June 2004
Volume 4, Issue 8
Vision Sciences Society Annual Meeting Abstract  |   August 2004
The role of prediction in catching balls.
Author Affiliations
  • Mary M. Hayhoe
    Center for Visual Science, University of Rochester, USA
Journal of Vision August 2004, Vol.4, 156. doi:https://doi.org/10.1167/4.8.156
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      Mary M. Hayhoe, Neil Mennie, Keith Gorgos, Jennife Semrau, Brian Sullivan; The role of prediction in catching balls.. Journal of Vision 2004;4(8):156. doi: https://doi.org/10.1167/4.8.156.

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Retinal motion, stereo, and extra-retinal information from pursuit eye movements have all been implicated in catching balls. Land & MacLeod (Nature Neuroscience, 2000) have also showed that prediction of the bounce point is important for intercepting the ball with the bat in cricket. We show here that prediction is a pervasive aspect of performance in catching balls. We recorded eye, head, and hand movements while subjects caught balls thrown with a bounce. As in cricket, subjects initially fixate the hands of the thrower, then saccade to the anticipated bounce point, and then pursue the ball until it is close to the hands. However, ability to pursue the ball depends on experience with the ball's dynamic properties. When the ball was unexpectedly replaced with a bouncier ball, subjects were unable to track the ball, and instead made a series of saccades. Within 2 or 3 trials, subjects were once again able to accurately pursue the ball. When subjects threw the ball, they displayed a different pattern of movements, first making a saccade to a point on the floor beyond of the bounce point, and then to the catcher's hands, with both saccades preceding the ball by several hundred msec. When observing another thrower and catcher, subjects made a saccade somewhere near the anticipated bounce point (less accurately than for catching), then made a saccade to the hands in anticipation of the catch. The observer's head movements from thrower towards the catcher often begin as much as half a sec before the ball leaves the throwers hands. All these observations suggest that observers position their bodies in anticipation of expected events, in order to gather critical information. Thus, vision is proactive (cf Flanagan & Johansson, Nature, 2003). In addition, they suggest that observers maintain an internal model of the dynamic properties of the world, and rapidly update this model when errors occur.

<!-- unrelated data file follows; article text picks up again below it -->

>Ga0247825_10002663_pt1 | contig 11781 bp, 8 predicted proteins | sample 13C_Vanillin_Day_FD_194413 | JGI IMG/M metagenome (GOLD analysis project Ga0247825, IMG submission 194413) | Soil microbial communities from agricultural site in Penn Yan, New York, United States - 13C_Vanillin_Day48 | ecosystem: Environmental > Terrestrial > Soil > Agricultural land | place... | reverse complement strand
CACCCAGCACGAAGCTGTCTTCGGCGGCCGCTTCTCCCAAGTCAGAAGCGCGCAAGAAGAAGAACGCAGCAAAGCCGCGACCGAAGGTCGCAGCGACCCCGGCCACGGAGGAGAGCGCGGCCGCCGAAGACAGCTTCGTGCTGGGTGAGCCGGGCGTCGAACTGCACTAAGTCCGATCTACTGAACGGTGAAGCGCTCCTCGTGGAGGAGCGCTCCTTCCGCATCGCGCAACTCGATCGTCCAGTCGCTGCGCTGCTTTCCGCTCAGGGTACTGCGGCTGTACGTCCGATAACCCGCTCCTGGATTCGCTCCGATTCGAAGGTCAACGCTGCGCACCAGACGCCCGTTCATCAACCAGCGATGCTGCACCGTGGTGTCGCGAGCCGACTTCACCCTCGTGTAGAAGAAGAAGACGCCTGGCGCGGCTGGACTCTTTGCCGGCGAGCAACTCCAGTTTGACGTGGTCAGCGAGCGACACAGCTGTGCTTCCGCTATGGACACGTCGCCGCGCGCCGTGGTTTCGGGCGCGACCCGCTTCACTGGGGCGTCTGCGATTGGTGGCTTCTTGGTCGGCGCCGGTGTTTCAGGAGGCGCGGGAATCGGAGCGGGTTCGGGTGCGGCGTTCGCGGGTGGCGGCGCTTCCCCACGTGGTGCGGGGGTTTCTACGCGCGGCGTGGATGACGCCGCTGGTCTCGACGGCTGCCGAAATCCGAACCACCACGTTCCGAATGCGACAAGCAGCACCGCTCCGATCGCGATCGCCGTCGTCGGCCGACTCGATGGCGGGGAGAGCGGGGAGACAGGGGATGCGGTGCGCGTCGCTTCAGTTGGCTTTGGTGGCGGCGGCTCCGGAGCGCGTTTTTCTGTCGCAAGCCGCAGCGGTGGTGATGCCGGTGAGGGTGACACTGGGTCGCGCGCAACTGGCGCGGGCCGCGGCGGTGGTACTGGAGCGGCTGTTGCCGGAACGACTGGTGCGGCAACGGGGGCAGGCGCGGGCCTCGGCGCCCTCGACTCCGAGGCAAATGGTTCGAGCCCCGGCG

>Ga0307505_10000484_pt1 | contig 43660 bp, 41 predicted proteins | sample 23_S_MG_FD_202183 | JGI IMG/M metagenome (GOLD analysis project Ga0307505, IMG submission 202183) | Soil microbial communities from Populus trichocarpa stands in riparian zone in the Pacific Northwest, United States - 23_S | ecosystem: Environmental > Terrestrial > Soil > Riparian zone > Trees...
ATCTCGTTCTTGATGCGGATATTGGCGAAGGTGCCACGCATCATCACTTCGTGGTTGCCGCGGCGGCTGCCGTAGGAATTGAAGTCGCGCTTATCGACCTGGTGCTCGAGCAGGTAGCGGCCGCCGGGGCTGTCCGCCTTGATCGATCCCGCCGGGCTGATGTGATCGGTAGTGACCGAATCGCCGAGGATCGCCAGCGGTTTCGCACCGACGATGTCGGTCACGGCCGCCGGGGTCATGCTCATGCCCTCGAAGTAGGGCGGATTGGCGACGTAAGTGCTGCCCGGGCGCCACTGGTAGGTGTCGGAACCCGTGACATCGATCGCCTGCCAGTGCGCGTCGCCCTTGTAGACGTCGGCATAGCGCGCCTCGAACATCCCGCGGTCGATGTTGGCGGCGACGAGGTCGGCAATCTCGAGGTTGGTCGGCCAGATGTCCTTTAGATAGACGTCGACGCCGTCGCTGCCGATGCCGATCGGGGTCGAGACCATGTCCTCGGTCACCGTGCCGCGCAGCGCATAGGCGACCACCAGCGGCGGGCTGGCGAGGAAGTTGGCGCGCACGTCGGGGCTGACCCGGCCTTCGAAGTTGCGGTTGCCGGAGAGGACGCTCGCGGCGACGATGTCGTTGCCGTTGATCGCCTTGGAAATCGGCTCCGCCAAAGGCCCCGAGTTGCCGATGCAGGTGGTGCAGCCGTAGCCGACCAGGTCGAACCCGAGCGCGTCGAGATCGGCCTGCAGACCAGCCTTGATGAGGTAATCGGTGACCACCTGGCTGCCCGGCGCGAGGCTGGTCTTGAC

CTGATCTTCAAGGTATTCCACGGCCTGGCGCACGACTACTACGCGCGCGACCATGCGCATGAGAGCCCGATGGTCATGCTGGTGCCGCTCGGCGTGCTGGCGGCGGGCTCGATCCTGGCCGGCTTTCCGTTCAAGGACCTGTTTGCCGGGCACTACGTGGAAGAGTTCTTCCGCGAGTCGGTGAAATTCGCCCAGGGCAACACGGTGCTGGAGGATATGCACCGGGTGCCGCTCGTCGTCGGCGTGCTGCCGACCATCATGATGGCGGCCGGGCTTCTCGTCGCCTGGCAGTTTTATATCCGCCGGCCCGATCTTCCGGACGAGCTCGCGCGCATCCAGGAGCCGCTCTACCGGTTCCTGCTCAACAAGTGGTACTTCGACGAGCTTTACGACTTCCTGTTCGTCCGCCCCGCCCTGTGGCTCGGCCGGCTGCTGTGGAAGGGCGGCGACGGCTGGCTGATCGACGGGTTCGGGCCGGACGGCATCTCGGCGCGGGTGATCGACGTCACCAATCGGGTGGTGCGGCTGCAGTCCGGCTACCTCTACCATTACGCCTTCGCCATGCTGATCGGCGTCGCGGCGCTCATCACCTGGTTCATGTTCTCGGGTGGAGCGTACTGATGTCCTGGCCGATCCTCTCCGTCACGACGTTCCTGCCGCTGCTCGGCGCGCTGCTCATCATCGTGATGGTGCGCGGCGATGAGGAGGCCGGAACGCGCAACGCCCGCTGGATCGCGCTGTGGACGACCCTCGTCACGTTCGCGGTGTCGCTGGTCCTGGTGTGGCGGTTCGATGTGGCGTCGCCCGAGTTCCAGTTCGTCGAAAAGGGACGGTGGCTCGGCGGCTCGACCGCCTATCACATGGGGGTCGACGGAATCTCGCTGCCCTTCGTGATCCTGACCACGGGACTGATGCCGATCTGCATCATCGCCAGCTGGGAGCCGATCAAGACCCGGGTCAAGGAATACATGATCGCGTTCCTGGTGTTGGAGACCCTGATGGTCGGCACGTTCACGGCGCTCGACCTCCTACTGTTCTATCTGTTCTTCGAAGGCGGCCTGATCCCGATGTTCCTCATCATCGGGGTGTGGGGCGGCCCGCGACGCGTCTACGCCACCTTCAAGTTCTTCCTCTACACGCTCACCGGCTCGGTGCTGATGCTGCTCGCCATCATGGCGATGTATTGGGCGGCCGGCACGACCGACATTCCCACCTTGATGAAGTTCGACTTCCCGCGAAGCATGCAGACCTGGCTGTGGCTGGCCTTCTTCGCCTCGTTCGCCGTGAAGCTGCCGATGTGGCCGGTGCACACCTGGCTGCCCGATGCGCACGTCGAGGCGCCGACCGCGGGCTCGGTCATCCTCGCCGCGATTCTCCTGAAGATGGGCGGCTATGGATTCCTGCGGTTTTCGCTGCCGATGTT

Hayhoe, M. M., Mennie, N., Gorgos, K., Semrau, J., Sullivan, B.(2004). The role of prediction in catching balls[Abstract]. Journal of Vision, 4( 8): 156, 156a, http://journalofvision.org/4/8/156/, doi:10.1167/4.8.156. [CrossRef] [PubMed]
 Supported by NIH grants EY05729 and P41 RR09283.

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